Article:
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Choosing the Right OSHA Training Course Safety training is an indispensable part of several workplaces as it helps to save lives as well as control job-related injuries.Safety training is an essential part of varied workplaces and helps in saving lives and minimizing work-related injuries. Many workers come up to OSHA trainers or training companies, asking which program best fits their needs. Truth is, this question is best answered by employers. They have the legal responsibility to create a hazard-free workplace, so it is imperative that they work together with their employees to determine what kind of training will help. Here are invaluable guidelines that can help them decide on an OSHA program: Who Needs OSHA Training?
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Workers can mostly benefit from OSHA safety training, and OSHA standards impose on employers a variety of important training requirements. Specific training programs and requirements, however, are often determined by the company or the job site. These requirements are unique to every workplace, as every employee will experience different hazards (which relate to a different set of OSHA training standards), depending on the tasks they do. In many cases, employers go for a 10 or 30-hour Hazard Recognition training course as a baseline, to which they can add job-specific safety training as needed.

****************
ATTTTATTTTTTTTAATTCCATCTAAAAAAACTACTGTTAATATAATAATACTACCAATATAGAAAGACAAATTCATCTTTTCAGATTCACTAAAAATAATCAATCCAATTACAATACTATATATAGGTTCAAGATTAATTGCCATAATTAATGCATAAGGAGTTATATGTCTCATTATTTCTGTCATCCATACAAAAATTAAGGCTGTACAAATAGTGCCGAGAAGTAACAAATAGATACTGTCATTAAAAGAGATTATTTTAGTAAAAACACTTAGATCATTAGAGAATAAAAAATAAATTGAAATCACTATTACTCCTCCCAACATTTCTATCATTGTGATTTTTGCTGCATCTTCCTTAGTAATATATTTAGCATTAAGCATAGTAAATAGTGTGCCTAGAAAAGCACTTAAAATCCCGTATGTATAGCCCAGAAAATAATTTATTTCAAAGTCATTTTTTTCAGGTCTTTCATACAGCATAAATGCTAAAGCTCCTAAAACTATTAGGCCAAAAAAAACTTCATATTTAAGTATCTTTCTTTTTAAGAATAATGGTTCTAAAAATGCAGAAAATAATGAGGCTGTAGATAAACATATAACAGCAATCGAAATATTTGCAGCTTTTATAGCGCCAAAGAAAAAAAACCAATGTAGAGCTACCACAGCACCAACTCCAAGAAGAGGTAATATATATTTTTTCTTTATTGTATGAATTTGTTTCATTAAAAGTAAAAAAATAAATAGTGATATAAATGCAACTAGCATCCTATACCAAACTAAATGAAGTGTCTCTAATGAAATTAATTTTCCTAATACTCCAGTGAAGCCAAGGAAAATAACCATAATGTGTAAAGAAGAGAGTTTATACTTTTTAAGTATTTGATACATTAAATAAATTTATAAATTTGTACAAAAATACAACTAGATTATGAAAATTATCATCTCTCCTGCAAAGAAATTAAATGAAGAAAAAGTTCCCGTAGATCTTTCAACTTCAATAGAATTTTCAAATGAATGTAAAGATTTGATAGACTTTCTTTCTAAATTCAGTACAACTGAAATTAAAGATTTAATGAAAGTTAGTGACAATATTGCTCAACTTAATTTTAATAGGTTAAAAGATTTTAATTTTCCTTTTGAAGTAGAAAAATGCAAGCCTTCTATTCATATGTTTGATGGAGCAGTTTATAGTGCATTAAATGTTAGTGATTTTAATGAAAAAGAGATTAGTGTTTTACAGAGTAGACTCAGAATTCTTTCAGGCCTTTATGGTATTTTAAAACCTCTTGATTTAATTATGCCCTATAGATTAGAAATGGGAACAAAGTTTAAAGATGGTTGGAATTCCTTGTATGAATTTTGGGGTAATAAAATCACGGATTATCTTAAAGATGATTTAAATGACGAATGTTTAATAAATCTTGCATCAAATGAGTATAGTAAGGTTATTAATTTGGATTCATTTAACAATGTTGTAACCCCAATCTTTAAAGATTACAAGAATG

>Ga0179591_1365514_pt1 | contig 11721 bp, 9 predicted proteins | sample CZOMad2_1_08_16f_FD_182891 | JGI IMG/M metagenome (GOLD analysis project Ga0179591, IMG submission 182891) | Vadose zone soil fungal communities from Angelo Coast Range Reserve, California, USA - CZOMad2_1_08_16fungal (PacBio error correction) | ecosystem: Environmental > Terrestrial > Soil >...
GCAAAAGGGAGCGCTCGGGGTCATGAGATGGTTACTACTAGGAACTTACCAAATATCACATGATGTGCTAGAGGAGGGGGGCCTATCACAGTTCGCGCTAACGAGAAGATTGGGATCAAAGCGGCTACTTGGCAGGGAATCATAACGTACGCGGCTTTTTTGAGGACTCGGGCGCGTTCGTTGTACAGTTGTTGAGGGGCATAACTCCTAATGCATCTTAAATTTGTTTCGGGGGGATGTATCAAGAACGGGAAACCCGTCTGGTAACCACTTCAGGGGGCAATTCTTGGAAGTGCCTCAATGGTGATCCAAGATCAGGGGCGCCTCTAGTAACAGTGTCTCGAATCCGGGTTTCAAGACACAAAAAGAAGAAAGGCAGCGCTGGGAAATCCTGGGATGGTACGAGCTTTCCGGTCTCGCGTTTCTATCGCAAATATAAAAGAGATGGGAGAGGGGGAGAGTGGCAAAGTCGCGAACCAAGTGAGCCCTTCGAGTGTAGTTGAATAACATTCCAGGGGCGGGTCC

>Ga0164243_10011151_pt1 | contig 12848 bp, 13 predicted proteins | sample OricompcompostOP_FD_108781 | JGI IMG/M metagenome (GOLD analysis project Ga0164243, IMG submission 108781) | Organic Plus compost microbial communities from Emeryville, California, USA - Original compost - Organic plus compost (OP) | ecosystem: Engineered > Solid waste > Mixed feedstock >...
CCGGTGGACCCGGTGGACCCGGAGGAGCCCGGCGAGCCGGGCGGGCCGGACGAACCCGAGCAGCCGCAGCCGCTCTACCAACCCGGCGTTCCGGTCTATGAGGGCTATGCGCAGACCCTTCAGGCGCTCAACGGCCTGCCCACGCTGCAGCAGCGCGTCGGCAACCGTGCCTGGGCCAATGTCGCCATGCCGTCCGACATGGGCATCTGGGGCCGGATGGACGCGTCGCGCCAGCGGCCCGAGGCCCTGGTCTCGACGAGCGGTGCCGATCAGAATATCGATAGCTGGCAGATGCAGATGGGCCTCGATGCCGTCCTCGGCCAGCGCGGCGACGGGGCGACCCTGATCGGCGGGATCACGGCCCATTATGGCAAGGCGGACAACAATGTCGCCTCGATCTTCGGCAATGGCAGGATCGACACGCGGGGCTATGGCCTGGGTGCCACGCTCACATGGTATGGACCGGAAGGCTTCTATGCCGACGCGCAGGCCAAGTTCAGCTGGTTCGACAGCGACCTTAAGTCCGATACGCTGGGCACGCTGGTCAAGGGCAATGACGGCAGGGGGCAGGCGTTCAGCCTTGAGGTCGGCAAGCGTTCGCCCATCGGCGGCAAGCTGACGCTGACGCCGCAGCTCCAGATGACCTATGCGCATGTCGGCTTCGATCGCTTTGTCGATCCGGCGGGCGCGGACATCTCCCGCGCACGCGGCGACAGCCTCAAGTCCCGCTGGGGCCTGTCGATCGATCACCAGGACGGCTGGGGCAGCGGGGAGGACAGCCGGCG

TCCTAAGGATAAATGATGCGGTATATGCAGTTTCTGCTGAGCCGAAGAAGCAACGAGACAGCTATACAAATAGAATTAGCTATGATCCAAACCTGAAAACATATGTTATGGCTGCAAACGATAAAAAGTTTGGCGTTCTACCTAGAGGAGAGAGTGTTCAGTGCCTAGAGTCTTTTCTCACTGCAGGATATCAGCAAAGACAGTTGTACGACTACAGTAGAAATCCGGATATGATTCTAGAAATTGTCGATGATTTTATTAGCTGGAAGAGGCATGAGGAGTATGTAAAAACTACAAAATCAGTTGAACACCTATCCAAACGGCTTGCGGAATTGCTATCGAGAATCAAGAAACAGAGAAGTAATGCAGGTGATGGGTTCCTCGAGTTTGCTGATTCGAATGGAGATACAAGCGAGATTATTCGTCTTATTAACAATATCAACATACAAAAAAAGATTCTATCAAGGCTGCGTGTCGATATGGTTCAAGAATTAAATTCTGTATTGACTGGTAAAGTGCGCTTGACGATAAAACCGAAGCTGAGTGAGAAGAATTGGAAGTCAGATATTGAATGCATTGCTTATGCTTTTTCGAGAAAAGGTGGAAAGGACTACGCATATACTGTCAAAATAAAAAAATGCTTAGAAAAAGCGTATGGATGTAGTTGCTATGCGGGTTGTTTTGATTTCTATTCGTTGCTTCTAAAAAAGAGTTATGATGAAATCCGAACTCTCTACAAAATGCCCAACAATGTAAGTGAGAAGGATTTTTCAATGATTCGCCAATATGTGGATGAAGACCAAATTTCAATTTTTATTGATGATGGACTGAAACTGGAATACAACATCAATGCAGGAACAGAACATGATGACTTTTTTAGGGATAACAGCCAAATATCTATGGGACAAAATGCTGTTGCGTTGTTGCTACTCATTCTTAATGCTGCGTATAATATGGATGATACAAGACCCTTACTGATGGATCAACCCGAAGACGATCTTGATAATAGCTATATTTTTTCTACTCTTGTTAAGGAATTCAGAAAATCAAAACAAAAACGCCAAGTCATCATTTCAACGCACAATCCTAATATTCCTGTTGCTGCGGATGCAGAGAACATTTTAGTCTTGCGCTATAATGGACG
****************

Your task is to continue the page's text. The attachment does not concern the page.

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Even with OSHA not requiring any certain training program, some employers or jurisdictions have stricter requirements in terms of what programs will be accepted. As an employee, you can consult your employer or local government to ensure the course you select will meet training requirements. Construction vs.General Industry OSHA Training Two common types of OSHA training are Construction Industry and General Industry, which covers specialized topics, depending on the selected industry. In general, employers will tell their employees which version of the training will be required, so if you are in doubt, talk to your boss and let him decide for you. The definition of “construction work” as per OSHA is any kind of work for construction, alteration and/or repair, including painting and decorating. General Industry is basically any industry that is not under construction, agriculture or maritime, and includes manufacturing, healthcare, warehousing, retail, distribution and many others. Because these are taken straight from OSHA standards, such descriptions are the best guides to knowing which course would be the most suitable for your job; but another choice you have is to know the types of topics each course includes, and decide which are the most useful for the kind of work and workplace you have. Short or Extended Course? The 10-Hour OSHA training program is enough for several entry-level workers, but the actual requirements will be based on what your company wants. The 30-Hour OSHA training is often recommended for supervisory or managerial professionals who have some type of safety responsibility. The extended course not only goes deeper into the topics, but also covers a wider array of subjects.